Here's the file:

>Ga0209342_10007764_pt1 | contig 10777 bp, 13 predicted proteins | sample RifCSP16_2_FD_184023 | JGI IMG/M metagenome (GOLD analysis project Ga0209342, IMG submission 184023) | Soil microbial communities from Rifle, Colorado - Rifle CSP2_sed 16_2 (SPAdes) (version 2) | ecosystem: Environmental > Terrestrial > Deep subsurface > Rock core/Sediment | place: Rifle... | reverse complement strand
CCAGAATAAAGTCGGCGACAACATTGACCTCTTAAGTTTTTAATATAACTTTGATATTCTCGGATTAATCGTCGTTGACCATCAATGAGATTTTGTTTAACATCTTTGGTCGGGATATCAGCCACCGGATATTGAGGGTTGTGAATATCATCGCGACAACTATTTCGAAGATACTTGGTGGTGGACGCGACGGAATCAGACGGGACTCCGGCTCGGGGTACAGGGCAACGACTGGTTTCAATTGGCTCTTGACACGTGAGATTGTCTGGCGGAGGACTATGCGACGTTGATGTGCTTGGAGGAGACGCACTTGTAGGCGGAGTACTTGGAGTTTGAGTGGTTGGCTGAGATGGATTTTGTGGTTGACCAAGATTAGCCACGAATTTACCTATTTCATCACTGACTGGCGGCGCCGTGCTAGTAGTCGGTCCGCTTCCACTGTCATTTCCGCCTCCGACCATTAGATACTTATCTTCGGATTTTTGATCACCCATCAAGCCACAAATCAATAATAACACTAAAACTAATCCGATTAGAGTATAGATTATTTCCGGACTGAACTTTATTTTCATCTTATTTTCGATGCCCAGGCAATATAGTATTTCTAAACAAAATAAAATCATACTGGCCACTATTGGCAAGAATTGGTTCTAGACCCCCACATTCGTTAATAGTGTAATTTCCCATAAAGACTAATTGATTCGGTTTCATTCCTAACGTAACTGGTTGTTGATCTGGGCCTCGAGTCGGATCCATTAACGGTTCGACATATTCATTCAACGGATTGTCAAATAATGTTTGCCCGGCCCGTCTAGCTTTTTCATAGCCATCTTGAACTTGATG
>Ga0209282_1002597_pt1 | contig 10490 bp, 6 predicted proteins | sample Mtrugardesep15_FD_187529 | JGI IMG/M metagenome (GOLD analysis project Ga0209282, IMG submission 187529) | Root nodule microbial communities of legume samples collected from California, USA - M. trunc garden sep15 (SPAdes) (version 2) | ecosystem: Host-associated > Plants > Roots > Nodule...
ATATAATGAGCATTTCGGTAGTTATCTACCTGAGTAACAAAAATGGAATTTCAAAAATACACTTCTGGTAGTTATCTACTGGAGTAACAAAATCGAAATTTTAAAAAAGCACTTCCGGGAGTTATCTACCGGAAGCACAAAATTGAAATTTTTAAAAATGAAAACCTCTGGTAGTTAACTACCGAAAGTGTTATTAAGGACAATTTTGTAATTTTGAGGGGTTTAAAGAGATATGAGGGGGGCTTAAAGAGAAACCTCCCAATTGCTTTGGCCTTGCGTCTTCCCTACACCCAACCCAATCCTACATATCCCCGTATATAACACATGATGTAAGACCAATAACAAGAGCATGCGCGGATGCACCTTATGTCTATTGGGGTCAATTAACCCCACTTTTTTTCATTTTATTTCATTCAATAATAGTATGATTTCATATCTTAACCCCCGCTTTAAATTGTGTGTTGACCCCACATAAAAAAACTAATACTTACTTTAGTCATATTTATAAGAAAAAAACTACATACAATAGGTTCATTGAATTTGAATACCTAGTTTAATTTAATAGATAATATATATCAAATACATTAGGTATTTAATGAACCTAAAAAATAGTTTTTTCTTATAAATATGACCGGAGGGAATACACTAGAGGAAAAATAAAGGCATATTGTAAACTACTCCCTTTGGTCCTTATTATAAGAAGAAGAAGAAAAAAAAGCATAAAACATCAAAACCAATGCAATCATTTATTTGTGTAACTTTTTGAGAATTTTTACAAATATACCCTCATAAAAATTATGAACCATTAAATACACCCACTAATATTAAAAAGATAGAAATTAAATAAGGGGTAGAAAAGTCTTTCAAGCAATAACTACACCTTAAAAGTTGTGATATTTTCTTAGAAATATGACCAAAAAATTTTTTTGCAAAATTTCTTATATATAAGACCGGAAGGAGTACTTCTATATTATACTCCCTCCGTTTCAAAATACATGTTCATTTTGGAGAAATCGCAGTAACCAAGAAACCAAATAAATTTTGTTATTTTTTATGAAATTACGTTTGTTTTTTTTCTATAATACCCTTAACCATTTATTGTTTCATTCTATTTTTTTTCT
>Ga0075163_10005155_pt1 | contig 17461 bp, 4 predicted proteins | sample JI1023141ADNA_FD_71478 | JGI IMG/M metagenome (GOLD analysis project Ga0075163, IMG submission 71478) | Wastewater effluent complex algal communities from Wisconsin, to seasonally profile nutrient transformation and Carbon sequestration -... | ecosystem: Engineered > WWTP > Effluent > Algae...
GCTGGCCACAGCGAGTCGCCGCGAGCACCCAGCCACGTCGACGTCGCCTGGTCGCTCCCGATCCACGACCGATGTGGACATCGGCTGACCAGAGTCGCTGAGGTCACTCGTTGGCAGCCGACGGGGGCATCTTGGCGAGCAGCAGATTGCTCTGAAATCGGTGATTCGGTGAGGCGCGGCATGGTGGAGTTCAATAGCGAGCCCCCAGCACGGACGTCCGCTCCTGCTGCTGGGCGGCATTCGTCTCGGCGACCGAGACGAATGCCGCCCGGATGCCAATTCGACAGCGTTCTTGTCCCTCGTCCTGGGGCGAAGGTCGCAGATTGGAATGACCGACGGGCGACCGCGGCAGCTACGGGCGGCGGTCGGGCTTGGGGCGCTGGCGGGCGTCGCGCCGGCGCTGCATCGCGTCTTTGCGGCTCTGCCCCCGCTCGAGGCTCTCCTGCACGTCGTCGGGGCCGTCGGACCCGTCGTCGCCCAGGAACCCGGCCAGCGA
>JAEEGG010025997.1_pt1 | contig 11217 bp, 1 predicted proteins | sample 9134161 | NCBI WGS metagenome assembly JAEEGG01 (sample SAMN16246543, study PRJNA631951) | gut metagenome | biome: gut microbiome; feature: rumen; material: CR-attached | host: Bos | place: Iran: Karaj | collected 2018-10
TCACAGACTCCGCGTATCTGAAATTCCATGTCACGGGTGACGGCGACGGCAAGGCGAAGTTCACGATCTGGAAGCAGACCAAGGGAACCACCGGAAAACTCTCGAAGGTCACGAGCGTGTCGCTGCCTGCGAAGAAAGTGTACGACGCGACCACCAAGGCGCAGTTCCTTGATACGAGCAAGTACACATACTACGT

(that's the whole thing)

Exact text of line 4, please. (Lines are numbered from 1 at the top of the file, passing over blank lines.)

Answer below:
ATATAATGAGCATTTCGGTAGTTATCTACCTGAGTAACAAAAATGGAATTTCAAAAATACACTTCTGGTAGTTATCTACTGGAGTAACAAAATCGAAATTTTAAAAAAGCACTTCCGGGAGTTATCTACCGGAAGCACAAAATTGAAATTTTTAAAAATGAAAACCTCTGGTAGTTAACTACCGAAAGTGTTATTAAGGACAATTTTGTAATTTTGAGGGGTTTAAAGAGATATGAGGGGGGCTTAAAGAGAAACCTCCCAATTGCTTTGGCCTTGCGTCTTCCCTACACCCAACCCAATCCTACATATCCCCGTATATAACACATGATGTAAGACCAATAACAAGAGCATGCGCGGATGCACCTTATGTCTATTGGGGTCAATTAACCCCACTTTTTTTCATTTTATTTCATTCAATAATAGTATGATTTCATATCTTAACCCCCGCTTTAAATTGTGTGTTGACCCCACATAAAAAAACTAATACTTACTTTAGTCATATTTATAAGAAAAAAACTACATACAATAGGTTCATTGAATTTGAATACCTAGTTTAATTTAATAGATAATATATATCAAATACATTAGGTATTTAATGAACCTAAAAAATAGTTTTTTCTTATAAATATGACCGGAGGGAATACACTAGAGGAAAAATAAAGGCATATTGTAAACTACTCCCTTTGGTCCTTATTATAAGAAGAAGAAGAAAAAAAAGCATAAAACATCAAAACCAATGCAATCATTTATTTGTGTAACTTTTTGAGAATTTTTACAAATATACCCTCATAAAAATTATGAACCATTAAATACACCCACTAATATTAAAAAGATAGAAATTAAATAAGGGGTAGAAAAGTCTTTCAAGCAATAACTACACCTTAAAAGTTGTGATATTTTCTTAGAAATATGACCAAAAAATTTTTTTGCAAAATTTCTTATATATAAGACCGGAAGGAGTACTTCTATATTATACTCCCTCCGTTTCAAAATACATGTTCATTTTGGAGAAATCGCAGTAACCAAGAAACCAAATAAATTTTGTTATTTTTTATGAAATTACGTTTGTTTTTTTTCTATAATACCCTTAACCATTTATTGTTTCATTCTATTTTTTTTCT